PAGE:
I was not brought up in a Christian home but my parents sent me to a Convent School in the hopes that their rather difficult daughter would become a lady!  I did not fulfil their wishes but I did spend a lot of time in the school chapel, (usually punishment), where I found a peace like nothing I had ever known before. I loved the smell of incense and the sound of the nun’s singing.  I look on this time as sowing a seed that led to me being a Christian.  Many of the Catholic teachings remain with me today, along with a pride in my Jewish heritage.  My faith is still not shared in my family, indeed I am still considered to be the one who looks at the world through rose coloured glasses but not taken seriously.

When I joined the WRNS, I started going to the church on the base on Sunday mornings.  It was something to do as I was never good at” lying in” because in was Sunday.  My favourite service was Holy Communion and I longed to take part in sharing the communion.  I started classes in preparation for this with a lovely Naval Chaplin who taught me a lot about the commitment that I was about to make.  I was confirmed Michael and the bishop thought I was a boy in naval uniform rather than a pretty white dress!!!!

Once married to Roger and quickly becoming a Mum, I took my children to church and tried by fair means and foul to convince my husband to come too!!!!  This was sometimes difficult and I often felt lonely in the church community, however, I continued to pray and feel God’s presence with me.  I went to bible study weekly for six years and sometimes came home confused, feeling that “my God” would not agree with some hurtful fundamentalist comments made, especially when my husband and friends were not considered to be worthy of God’s love.  I never believed them for a minute but often during this time I was in turmoil.  I stopped going to church but never stopped praying and wanting to understand more about why people around me were being swept into worship that made me uncomfortable and excluded.

I made the decision to study for my degree and my main chosen subject was Theology and the philosophy of religion.  I was forty years old and by then a mother of four.  As always, my husband fully supported me and I often I felt that the degree partly belonged to him.  My degree gave me the opportunity to devour the bible, search answers to my questions, analyse and discuss with my fellow students and lecturers.  My interest in Christianity was complimented by World religions.  I enjoyed legitimately attending many Christian and other faith places of worship, as part of my study.  Two subjects that influenced me greatly were Liberation Theology and Ecumenism.  I was hugely influenced by Brother Roger of Taize, Mother Teresa and the theologians of Latin America.  In my heart, I felt that the separation of the Christian church was a tragedy for Jesus and I found something that I could feel in harmony with.  Liberation Theology actually excited and liberated me!!!!Some words written by Liberation Theologians remain with me always and have a lasting influence on my own faith.   At the end of my degree, I look back and feel that my faith became stronger but my relationship with the church most certainly did not!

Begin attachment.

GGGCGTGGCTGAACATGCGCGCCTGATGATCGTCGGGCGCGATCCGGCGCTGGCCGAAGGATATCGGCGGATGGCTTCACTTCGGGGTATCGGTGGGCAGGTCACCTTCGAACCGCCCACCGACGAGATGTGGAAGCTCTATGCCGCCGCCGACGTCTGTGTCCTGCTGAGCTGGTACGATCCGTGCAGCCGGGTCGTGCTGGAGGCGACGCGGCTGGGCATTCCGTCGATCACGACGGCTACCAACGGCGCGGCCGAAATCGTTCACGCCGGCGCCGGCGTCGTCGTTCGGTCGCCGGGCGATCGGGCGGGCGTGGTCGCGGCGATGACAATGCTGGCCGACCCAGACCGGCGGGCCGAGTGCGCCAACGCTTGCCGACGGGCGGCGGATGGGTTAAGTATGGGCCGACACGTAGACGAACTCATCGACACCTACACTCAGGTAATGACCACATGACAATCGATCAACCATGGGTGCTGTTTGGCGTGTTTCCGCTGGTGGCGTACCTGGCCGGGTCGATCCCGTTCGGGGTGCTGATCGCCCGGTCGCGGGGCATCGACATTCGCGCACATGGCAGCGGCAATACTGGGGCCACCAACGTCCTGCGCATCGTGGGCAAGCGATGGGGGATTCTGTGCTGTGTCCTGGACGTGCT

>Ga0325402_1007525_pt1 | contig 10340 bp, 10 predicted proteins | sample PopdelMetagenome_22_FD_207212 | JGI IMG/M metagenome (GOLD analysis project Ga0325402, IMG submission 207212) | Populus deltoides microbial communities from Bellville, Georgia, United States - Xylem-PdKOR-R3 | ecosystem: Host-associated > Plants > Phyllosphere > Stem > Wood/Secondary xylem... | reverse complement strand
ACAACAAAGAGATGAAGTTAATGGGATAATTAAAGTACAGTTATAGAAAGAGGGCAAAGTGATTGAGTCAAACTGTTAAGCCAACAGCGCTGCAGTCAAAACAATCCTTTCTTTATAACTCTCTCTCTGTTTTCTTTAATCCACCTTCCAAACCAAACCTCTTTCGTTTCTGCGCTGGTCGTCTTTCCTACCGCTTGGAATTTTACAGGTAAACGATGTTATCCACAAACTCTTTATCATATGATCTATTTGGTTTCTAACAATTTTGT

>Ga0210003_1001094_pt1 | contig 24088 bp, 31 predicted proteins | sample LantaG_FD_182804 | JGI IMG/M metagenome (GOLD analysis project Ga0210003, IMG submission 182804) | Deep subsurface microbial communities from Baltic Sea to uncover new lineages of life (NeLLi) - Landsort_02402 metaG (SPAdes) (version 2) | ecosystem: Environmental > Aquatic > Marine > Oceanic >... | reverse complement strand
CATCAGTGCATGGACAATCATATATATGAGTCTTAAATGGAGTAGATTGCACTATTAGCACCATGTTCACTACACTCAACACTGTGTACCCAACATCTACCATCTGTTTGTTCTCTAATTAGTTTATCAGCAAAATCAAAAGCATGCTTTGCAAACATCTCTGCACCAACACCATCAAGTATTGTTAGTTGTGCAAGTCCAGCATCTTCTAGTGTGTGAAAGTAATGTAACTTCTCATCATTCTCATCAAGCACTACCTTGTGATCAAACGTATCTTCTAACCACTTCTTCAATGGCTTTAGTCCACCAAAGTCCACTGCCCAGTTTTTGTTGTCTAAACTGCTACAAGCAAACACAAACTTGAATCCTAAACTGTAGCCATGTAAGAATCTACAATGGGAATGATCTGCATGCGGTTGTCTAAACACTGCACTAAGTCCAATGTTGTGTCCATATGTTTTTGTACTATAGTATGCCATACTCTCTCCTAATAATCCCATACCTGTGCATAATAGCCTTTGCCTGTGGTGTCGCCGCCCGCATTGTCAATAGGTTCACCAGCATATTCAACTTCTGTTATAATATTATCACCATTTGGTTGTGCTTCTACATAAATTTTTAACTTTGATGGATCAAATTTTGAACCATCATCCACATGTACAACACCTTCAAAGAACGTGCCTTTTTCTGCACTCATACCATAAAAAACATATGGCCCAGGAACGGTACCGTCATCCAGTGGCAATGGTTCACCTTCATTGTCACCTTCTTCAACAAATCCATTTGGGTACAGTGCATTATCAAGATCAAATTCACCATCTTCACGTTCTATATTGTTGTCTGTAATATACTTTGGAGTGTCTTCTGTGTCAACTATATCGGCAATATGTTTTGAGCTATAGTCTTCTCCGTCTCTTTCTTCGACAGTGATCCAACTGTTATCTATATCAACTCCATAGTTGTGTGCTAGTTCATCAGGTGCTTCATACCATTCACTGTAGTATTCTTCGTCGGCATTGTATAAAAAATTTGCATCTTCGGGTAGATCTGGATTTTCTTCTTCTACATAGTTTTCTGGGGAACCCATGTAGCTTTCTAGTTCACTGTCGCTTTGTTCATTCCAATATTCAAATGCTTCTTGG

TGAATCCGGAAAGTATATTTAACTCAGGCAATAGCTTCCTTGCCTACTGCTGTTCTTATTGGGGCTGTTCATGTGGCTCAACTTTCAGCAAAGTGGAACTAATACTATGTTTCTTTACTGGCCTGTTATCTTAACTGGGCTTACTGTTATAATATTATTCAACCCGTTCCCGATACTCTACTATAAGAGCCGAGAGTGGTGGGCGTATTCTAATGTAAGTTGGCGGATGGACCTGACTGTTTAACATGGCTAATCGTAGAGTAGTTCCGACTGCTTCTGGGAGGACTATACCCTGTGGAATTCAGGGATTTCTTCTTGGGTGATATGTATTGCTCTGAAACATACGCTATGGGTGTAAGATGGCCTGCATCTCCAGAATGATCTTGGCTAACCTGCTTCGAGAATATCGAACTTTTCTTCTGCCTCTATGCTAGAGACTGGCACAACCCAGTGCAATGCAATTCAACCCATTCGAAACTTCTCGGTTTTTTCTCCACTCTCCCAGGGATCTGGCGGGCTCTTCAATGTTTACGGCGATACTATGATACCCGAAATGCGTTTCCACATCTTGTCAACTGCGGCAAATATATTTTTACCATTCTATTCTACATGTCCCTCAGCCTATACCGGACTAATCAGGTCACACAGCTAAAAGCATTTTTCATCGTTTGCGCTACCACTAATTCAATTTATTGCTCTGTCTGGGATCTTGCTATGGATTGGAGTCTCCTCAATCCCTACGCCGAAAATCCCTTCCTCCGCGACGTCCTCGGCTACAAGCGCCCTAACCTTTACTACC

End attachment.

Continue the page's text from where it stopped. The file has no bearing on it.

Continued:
A time of many blessings for me was being able to worship in different churches, when working in Papua New Guinea and sharing stories with missionaries from very varied Christian faiths.

Praying alone was part of my life and I felt OK with this. I have always believed in the power of prayer and that prayers are answered.  Once home from Papua New Guinea, I met, at a village fete, the new vicar of Menheniot, who joined our table for tea.  I was honest with her, that I considered myself to be a Christian but did not belong to any church.  I would not be going to church in Menheniot!

A few months later, like a fisher of men, Margo invited me to join a group for women who wanted to understand Christianity, or were thinking of returning to Christianity.  Not sure, I went along with the idea that I could leave at any time.  Every Lent I made a commitment with the help of prayer, sometimes working on a difficult relationship or making myself do something I find difficult.  That year I decided to go to Thursday morning communion.  (but only through Lent!!!) By Easter, I knew that I could not be a Christian alone.  I do, after all need continued teaching, shared thoughts and prayers and being part of the Church community.  I no longer feel lonely in church which is a tribute to the Christian community around me.  I thank you all for that.   I had to search, read and understand but I know now that faith is not about knowledge alone.  I understand that God IS working his purpose out.   I am still on a long road of discovery. Age has made me accept that, for me, a perfect church, full of perfect people, for me, does not exist but a perfect God does and through his son Jesus, I will continue to grow.